Below is an example protocol from an active suburban/urban EMS service:

CPR may be terminated by ALS and BLS personnel when:

  • A patient has in his or her possession (or at the bedside) a completed, legal Do Not Resuscitate Order (DNR)
  • Spontaneous circulation has been restored (return of spontaneous circulation, ROSC) and effective spontaneous or assisted ventilation are achieved, per current AHA guidelines
  • Resuscitation efforts have been transferred to a person(s) of no less skill than the initial providers
  • Rescuers are exhausted and physically unable to continue resuscitation
  • The patient meets requirements for the Determination of Death protocol
  • The online medical control physician advises termination of resuscitation

Additionally, ALS personnel may terminate resuscitative efforts for cardiac arrest if ALL of the following criteria exist:

  • The patient is 18 years or older
  • EMS has provided over 20 minutes of CPR
  • Initial rhythm is asystole or PEA, confirmed in two leads on a printed rhythm strip
  • Rhythm remains in asystole or PEA throughout resuscitative efforts (no VFib or VTach)
  • No return of spontaneous circulation (ROSC)
  • No defibrillation is performed
  • EMS did not witness an arrest
  • A secure airway is confirmed by digital waveform capnography 
  • Quantitative end-tidal CO2 (ETCO2) value is less than 10 mmHg despite effective CPR

The AHA has endorsed the use of locally defined determination of death and termination of resuscitation protocols based on national guidelines and they, continue to expand to more agencies to improve emergency care.[18] The National Association of EMS Physicians has also endorsed promoting protocols in all EMS systems that ensure high-quality emergency care in cardiac arrest.[29]

Emerging evidence shows that select patients may benefit from newer technologies in the right systems such as emergency department extracorporeal membrane oxygenation (ECMO).[18] Medical directors and EMS agencies will need to continue to monitor these advancements as they may have an impact on which patients may benefit from transport to the emergency department.

Resuscitation in Trauma

The pathophysiology of OHCA in trauma patients is very different from OHCA in non-trauma patients. While some patients such as the elderly and those with chronic co-morbidities may be predisposed to cardiac arrest, the traumatic event adds new pathology leading to different treatment approaches. Whether the arrest is due to a direct result of the injury such as blunt or penetrating trauma to the chest or due to other mechanisms such as hemorrhagic shock, outcomes are inferior with survival rates of less than 2%.[30] For this reason, the NAEMSP in conjunction with the American College of Surgeons Committee on Trauma (ACSCOT) released guidelines on withholding resuscitation in trauma patients in 2003 and updated in 2012:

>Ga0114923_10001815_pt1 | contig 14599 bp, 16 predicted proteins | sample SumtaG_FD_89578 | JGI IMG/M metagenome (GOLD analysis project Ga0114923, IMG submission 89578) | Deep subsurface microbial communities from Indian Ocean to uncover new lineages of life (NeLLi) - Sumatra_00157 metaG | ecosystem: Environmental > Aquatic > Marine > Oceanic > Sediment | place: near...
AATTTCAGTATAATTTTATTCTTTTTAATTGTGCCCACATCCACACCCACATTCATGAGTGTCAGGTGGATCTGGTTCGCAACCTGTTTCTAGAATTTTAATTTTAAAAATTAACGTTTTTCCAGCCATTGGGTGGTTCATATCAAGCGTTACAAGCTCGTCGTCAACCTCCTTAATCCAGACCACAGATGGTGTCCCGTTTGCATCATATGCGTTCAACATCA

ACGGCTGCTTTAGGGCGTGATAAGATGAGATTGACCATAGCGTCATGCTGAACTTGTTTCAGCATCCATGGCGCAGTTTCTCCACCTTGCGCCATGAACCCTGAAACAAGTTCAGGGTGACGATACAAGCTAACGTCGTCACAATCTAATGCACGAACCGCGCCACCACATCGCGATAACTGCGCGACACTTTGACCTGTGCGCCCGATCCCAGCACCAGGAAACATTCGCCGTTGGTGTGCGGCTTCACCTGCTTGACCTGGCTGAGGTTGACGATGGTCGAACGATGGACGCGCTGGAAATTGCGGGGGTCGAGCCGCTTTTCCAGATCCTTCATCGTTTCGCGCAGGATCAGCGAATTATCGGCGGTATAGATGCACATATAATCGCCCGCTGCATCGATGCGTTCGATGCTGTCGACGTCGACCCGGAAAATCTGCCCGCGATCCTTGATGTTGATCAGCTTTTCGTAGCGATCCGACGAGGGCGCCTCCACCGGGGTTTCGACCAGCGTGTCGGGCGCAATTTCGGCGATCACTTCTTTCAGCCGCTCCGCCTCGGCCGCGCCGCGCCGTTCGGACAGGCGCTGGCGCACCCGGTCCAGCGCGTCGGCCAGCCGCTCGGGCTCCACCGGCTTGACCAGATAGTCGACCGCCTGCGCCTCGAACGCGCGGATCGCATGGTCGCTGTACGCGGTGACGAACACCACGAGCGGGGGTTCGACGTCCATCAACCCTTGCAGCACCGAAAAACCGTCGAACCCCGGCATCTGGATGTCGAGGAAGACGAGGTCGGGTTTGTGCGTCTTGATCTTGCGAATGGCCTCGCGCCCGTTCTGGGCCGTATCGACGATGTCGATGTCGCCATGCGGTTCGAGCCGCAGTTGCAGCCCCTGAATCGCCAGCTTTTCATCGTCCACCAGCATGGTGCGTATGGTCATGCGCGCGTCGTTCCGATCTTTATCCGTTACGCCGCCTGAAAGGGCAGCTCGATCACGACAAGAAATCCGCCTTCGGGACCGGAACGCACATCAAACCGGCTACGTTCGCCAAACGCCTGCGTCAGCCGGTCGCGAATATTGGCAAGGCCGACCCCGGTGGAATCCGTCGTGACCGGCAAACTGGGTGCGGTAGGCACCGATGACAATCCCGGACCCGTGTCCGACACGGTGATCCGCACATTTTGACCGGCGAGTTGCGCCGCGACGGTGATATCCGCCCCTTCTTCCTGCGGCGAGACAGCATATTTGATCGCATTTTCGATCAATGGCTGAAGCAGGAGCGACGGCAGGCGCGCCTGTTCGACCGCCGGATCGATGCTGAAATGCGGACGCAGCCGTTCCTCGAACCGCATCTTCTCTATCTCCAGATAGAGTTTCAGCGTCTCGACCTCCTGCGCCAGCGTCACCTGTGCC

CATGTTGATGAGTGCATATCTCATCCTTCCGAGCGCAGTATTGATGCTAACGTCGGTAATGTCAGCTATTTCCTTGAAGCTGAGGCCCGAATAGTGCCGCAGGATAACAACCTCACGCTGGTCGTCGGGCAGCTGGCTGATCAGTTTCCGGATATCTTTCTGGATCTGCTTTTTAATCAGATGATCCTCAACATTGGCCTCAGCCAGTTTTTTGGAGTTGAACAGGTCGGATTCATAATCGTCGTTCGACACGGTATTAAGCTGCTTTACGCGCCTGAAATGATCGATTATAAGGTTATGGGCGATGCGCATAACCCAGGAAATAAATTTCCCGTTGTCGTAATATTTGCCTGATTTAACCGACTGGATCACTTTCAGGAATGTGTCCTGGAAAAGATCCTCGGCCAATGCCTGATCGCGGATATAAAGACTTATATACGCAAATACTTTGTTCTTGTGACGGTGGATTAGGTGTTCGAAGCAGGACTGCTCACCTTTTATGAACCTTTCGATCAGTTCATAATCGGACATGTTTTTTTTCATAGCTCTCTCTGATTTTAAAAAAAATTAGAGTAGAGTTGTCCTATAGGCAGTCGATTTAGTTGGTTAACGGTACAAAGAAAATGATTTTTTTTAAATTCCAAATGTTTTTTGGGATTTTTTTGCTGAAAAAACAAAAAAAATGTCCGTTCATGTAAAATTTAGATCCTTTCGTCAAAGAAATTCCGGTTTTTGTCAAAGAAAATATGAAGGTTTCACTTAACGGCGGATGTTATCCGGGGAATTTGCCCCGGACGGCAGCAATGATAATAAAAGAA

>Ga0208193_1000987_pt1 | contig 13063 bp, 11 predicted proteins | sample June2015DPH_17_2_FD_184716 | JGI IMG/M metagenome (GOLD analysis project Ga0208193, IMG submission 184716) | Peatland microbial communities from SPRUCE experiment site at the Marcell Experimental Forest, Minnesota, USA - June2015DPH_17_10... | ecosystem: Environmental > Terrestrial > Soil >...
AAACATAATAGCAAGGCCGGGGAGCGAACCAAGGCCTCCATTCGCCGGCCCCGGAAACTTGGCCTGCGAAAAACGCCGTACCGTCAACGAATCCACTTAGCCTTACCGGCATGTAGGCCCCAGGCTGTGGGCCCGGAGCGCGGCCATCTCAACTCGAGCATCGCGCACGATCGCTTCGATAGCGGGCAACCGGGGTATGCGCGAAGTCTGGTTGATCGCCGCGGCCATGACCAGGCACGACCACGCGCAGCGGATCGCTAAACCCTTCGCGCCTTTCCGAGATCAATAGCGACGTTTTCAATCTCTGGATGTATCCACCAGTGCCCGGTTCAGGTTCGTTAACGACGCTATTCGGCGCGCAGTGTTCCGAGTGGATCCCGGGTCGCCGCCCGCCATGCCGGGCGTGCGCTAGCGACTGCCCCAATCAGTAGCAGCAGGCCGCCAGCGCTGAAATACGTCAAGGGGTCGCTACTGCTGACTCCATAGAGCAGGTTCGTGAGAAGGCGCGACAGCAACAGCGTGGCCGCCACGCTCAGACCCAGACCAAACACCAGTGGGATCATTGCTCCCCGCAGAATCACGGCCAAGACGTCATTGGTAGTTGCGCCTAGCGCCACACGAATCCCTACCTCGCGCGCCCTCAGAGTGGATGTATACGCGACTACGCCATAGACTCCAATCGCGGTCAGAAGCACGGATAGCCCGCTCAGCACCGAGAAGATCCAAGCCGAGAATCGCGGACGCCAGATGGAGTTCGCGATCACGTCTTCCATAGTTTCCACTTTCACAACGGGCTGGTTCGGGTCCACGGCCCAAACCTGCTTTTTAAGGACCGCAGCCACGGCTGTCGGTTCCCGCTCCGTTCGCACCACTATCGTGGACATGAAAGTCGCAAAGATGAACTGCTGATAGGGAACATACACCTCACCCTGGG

• Where death is a predictable outcome
  • Where injuries are incompatible with life, such as decapitation or hemicorporectomy
  • For patients with blunt or penetrating trauma where there is evidence of prolonged cardiac arrest, including dependent lividity and rigor mortis
  • For patients with blunt trauma who, on arrival of EMS personnel, is found to be apneic, pulseless, and without organized cardiac activity
  • For patients with penetrating trauma who, on arrival of EMS personnel, is found to be pulseless and apneic and there are no other signs of life, including spontaneous movement, electrocardiographic activity, and pupillary response

While the termination of resuscitation (TOR) criteria for OHCA in non-traumatic patients has received extensive study, TOR research in trauma patients has been scarce. However, many causes of OHCA in trauma patients are due to acute blood loss and traumatic injuries that may be able to be repaired with prompt surgical intervention. The NAEMSP-ASCOT 2012 update suggested that TOR protocols may be appropriate for EMS agencies.[31] The TOR rules are predicated on the ability of EMS providers to get patients to definitive care in a reasonable amount of time which would take precedence over any on-scene measures due to the likely need for surgical intervention. EMS agencies will need to coordinate with their local trauma centers and assess their resources to be able to develop TOR rules that are appropriate for their community. More research will be necessary before the widespread implementation of standard TOR rules in trauma patients.

Conclusion

Out of hospital cardiac arrest (OHCA) is a catastrophic event with known poor survival rates. Since the majority of patients who suffer OHCA have poor outcomes and transporting these patients also has potential drawbacks, there has been growing interest in identifying which patients will benefit from initiation of CPR and subsequent hospital transport versus termination of efforts on scene. While the termination of resuscitation guidelines have been promoted since the early 2000s, continued research and development are needed for widespread use. EMS medical directors and other stakeholders will need to continue to develop best practices to benefit patients, EMS personnel, and the community at large.